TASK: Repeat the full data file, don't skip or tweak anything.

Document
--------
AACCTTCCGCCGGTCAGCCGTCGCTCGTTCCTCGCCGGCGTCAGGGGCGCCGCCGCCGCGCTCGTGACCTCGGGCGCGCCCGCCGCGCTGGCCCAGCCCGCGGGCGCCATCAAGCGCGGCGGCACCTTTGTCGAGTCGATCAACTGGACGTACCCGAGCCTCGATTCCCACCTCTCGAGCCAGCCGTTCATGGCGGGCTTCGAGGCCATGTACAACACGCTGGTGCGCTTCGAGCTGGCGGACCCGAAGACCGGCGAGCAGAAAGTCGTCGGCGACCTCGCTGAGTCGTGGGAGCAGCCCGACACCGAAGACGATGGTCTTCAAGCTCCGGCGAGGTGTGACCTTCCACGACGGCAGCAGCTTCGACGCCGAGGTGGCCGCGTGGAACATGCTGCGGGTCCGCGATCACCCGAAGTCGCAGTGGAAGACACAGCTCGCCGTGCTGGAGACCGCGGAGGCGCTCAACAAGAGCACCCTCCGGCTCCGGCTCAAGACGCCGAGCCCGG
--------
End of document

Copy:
AACCTTCCGCCGGTCAGCCGTCGCTCGTTCCTCGCCGGCGTCAGGGGCGCCGCCGCCGCGCTCGTGACCTCGGGCGCGCCCGCCGCGCTGGCCCAGCCCGCGGGCGCCATCAAGCGCGGCGGCACCTTTGTCGAGTCGATCAACTGGACGTACCCGAGCCTCGATTCCCACCTCTCGAGCCAGCCGTTCATGGCGGGCTTCGAGGCCATGTACAACACGCTGGTGCGCTTCGAGCTGGCGGACCCGAAGACCGGCGAGCAGAAAGTCGTCGGCGACCTCGCTGAGTCGTGGGAGCAGCCCGACACCGAAGACGATGGTCTTCAAGCTCCGGCGAGGTGTGACCTTCCACGACGGCAGCAGCTTCGACGCCGAGGTGGCCGCGTGGAACATGCTGCGGGTCCGCGATCACCCGAAGTCGCAGTGGAAGACACAGCTCGCCGTGCTGGAGACCGCGGAGGCGCTCAACAAGAGCACCCTCCGGCTCCGGCTCAAGACGCCGAGCCCGG